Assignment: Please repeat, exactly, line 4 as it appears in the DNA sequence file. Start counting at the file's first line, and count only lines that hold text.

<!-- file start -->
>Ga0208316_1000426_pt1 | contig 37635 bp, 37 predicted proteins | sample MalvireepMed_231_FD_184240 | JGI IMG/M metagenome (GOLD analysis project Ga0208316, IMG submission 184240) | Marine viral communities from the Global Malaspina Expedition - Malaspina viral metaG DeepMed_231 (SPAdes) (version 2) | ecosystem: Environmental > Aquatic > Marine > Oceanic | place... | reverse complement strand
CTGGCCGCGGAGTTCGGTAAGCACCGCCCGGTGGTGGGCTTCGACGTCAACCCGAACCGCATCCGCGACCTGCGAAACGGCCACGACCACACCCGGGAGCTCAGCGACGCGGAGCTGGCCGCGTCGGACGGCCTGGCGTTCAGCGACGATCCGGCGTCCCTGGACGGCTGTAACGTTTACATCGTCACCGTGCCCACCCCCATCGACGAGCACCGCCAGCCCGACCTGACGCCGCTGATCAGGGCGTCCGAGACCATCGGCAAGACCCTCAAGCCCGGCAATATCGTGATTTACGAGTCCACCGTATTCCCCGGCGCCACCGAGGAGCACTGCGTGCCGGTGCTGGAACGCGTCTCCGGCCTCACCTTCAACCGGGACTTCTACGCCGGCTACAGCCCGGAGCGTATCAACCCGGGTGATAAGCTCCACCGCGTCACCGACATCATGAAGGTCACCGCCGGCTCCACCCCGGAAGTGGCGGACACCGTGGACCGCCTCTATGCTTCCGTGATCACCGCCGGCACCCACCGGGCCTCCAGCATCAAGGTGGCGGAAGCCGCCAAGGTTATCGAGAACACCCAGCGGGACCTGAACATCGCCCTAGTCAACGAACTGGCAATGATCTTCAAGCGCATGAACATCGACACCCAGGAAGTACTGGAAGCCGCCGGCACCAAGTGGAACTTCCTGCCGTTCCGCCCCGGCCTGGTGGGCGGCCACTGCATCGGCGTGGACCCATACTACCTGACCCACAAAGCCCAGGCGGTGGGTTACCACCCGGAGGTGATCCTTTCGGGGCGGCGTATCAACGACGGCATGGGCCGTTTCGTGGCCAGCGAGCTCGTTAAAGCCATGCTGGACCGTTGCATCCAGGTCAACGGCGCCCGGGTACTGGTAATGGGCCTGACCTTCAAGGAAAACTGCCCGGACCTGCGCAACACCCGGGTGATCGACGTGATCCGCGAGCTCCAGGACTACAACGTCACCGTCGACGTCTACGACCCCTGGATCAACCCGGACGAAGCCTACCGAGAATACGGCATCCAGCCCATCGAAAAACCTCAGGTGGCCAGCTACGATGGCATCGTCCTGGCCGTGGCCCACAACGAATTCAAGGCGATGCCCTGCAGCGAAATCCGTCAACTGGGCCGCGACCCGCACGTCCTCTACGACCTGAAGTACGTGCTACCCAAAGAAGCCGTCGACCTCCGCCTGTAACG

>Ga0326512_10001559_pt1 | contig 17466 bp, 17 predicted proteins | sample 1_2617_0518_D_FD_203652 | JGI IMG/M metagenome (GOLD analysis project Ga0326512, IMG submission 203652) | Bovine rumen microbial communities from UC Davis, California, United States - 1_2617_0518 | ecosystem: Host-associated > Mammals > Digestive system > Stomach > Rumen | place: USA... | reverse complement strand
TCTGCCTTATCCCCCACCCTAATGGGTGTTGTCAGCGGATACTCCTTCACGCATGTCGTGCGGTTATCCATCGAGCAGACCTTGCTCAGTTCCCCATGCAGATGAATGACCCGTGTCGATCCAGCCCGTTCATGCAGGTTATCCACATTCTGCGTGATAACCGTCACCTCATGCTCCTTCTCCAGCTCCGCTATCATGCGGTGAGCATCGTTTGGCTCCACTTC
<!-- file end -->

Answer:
TCTGCCTTATCCCCCACCCTAATGGGTGTTGTCAGCGGATACTCCTTCACGCATGTCGTGCGGTTATCCATCGAGCAGACCTTGCTCAGTTCCCCATGCAGATGAATGACCCGTGTCGATCCAGCCCGTTCATGCAGGTTATCCACATTCTGCGTGATAACCGTCACCTCATGCTCCTTCTCCAGCTCCGCTATCATGCGGTGAGCATCGTTTGGCTCCACTTC